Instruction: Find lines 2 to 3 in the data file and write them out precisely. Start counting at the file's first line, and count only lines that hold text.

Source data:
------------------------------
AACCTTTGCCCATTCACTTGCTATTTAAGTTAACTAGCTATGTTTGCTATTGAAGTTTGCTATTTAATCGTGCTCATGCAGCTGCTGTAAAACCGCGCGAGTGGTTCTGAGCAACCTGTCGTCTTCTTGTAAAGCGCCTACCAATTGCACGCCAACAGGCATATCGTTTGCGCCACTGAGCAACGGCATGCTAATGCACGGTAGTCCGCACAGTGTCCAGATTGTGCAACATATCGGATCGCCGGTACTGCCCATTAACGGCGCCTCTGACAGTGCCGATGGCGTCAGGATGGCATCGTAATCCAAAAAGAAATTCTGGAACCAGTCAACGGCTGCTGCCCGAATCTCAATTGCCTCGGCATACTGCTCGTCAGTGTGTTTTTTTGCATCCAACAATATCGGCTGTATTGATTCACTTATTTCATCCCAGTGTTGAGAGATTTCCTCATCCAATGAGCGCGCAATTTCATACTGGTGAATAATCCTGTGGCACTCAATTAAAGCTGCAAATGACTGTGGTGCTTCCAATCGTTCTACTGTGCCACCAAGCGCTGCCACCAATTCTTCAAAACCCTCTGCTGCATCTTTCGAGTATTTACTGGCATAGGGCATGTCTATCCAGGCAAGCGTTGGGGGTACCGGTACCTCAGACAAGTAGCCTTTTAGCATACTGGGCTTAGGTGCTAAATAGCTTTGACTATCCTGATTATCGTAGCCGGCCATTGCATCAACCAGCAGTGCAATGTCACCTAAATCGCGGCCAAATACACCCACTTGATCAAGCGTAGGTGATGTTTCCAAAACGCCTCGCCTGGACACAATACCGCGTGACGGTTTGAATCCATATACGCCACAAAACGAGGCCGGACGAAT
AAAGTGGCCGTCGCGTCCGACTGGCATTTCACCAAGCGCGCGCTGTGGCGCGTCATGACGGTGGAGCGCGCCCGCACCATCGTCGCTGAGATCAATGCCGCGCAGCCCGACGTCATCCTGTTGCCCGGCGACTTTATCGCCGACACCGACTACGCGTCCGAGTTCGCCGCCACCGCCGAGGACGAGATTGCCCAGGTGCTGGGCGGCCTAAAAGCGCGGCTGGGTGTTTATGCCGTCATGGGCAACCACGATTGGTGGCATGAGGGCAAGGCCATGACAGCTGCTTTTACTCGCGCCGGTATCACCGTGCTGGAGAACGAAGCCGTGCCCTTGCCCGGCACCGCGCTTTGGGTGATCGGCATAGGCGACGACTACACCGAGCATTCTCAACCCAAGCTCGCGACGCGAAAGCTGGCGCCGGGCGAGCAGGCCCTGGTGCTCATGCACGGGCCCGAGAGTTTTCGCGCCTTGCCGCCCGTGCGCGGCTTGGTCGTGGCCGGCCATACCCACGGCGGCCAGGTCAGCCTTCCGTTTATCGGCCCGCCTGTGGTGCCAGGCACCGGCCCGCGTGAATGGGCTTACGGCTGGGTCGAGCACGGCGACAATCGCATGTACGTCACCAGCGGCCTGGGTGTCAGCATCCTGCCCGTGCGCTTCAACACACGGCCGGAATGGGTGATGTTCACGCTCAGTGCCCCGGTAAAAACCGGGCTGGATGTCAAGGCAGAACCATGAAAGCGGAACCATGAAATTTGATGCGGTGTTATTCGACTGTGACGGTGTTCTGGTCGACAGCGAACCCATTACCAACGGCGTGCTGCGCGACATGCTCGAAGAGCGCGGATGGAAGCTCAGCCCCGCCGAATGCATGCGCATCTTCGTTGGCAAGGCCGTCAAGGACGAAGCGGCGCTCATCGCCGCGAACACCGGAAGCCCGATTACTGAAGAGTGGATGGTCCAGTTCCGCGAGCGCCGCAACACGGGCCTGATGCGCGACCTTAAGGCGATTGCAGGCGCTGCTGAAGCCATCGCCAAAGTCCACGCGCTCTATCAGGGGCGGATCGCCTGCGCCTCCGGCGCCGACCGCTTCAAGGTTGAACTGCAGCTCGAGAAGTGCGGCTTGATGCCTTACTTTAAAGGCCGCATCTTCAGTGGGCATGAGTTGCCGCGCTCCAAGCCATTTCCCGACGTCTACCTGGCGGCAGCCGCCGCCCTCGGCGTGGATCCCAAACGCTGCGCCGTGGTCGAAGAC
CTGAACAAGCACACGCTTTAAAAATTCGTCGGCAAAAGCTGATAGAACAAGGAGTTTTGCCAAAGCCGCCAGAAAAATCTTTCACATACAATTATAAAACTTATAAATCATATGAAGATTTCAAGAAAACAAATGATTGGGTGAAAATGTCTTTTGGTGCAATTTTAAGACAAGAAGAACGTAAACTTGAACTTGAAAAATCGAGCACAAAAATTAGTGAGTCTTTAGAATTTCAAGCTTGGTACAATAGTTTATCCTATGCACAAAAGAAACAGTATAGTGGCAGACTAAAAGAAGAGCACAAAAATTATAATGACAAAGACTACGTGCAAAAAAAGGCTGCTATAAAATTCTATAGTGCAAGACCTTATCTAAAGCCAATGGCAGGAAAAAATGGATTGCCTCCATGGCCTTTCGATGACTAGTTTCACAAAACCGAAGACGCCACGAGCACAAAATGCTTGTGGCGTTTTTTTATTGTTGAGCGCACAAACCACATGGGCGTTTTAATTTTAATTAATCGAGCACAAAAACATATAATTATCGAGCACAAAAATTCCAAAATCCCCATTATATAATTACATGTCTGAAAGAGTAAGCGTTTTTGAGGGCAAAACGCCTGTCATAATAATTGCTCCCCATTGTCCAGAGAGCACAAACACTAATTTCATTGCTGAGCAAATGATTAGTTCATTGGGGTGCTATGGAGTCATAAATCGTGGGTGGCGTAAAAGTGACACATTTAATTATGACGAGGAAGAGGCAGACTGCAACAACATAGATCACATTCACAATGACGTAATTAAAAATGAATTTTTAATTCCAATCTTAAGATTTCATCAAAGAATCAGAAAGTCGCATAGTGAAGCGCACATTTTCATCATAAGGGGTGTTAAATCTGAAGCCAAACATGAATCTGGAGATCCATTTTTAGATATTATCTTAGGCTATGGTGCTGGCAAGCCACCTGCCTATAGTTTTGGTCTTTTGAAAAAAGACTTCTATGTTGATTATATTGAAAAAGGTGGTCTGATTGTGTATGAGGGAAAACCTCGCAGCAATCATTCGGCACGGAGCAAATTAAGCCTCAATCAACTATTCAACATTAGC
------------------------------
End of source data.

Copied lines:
AAAGTGGCCGTCGCGTCCGACTGGCATTTCACCAAGCGCGCGCTGTGGCGCGTCATGACGGTGGAGCGCGCCCGCACCATCGTCGCTGAGATCAATGCCGCGCAGCCCGACGTCATCCTGTTGCCCGGCGACTTTATCGCCGACACCGACTACGCGTCCGAGTTCGCCGCCACCGCCGAGGACGAGATTGCCCAGGTGCTGGGCGGCCTAAAAGCGCGGCTGGGTGTTTATGCCGTCATGGGCAACCACGATTGGTGGCATGAGGGCAAGGCCATGACAGCTGCTTTTACTCGCGCCGGTATCACCGTGCTGGAGAACGAAGCCGTGCCCTTGCCCGGCACCGCGCTTTGGGTGATCGGCATAGGCGACGACTACACCGAGCATTCTCAACCCAAGCTCGCGACGCGAAAGCTGGCGCCGGGCGAGCAGGCCCTGGTGCTCATGCACGGGCCCGAGAGTTTTCGCGCCTTGCCGCCCGTGCGCGGCTTGGTCGTGGCCGGCCATACCCACGGCGGCCAGGTCAGCCTTCCGTTTATCGGCCCGCCTGTGGTGCCAGGCACCGGCCCGCGTGAATGGGCTTACGGCTGGGTCGAGCACGGCGACAATCGCATGTACGTCACCAGCGGCCTGGGTGTCAGCATCCTGCCCGTGCGCTTCAACACACGGCCGGAATGGGTGATGTTCACGCTCAGTGCCCCGGTAAAAACCGGGCTGGATGTCAAGGCAGAACCATGAAAGCGGAACCATGAAATTTGATGCGGTGTTATTCGACTGTGACGGTGTTCTGGTCGACAGCGAACCCATTACCAACGGCGTGCTGCGCGACATGCTCGAAGAGCGCGGATGGAAGCTCAGCCCCGCCGAATGCATGCGCATCTTCGTTGGCAAGGCCGTCAAGGACGAAGCGGCGCTCATCGCCGCGAACACCGGAAGCCCGATTACTGAAGAGTGGATGGTCCAGTTCCGCGAGCGCCGCAACACGGGCCTGATGCGCGACCTTAAGGCGATTGCAGGCGCTGCTGAAGCCATCGCCAAAGTCCACGCGCTCTATCAGGGGCGGATCGCCTGCGCCTCCGGCGCCGACCGCTTCAAGGTTGAACTGCAGCTCGAGAAGTGCGGCTTGATGCCTTACTTTAAAGGCCGCATCTTCAGTGGGCATGAGTTGCCGCGCTCCAAGCCATTTCCCGACGTCTACCTGGCGGCAGCCGCCGCCCTCGGCGTGGATCCCAAACGCTGCGCCGTGGTCGAAGAC
CTGAACAAGCACACGCTTTAAAAATTCGTCGGCAAAAGCTGATAGAACAAGGAGTTTTGCCAAAGCCGCCAGAAAAATCTTTCACATACAATTATAAAACTTATAAATCATATGAAGATTTCAAGAAAACAAATGATTGGGTGAAAATGTCTTTTGGTGCAATTTTAAGACAAGAAGAACGTAAACTTGAACTTGAAAAATCGAGCACAAAAATTAGTGAGTCTTTAGAATTTCAAGCTTGGTACAATAGTTTATCCTATGCACAAAAGAAACAGTATAGTGGCAGACTAAAAGAAGAGCACAAAAATTATAATGACAAAGACTACGTGCAAAAAAAGGCTGCTATAAAATTCTATAGTGCAAGACCTTATCTAAAGCCAATGGCAGGAAAAAATGGATTGCCTCCATGGCCTTTCGATGACTAGTTTCACAAAACCGAAGACGCCACGAGCACAAAATGCTTGTGGCGTTTTTTTATTGTTGAGCGCACAAACCACATGGGCGTTTTAATTTTAATTAATCGAGCACAAAAACATATAATTATCGAGCACAAAAATTCCAAAATCCCCATTATATAATTACATGTCTGAAAGAGTAAGCGTTTTTGAGGGCAAAACGCCTGTCATAATAATTGCTCCCCATTGTCCAGAGAGCACAAACACTAATTTCATTGCTGAGCAAATGATTAGTTCATTGGGGTGCTATGGAGTCATAAATCGTGGGTGGCGTAAAAGTGACACATTTAATTATGACGAGGAAGAGGCAGACTGCAACAACATAGATCACATTCACAATGACGTAATTAAAAATGAATTTTTAATTCCAATCTTAAGATTTCATCAAAGAATCAGAAAGTCGCATAGTGAAGCGCACATTTTCATCATAAGGGGTGTTAAATCTGAAGCCAAACATGAATCTGGAGATCCATTTTTAGATATTATCTTAGGCTATGGTGCTGGCAAGCCACCTGCCTATAGTTTTGGTCTTTTGAAAAAAGACTTCTATGTTGATTATATTGAAAAAGGTGGTCTGATTGTGTATGAGGGAAAACCTCGCAGCAATCATTCGGCACGGAGCAAATTAAGCCTCAATCAACTATTCAACATTAGC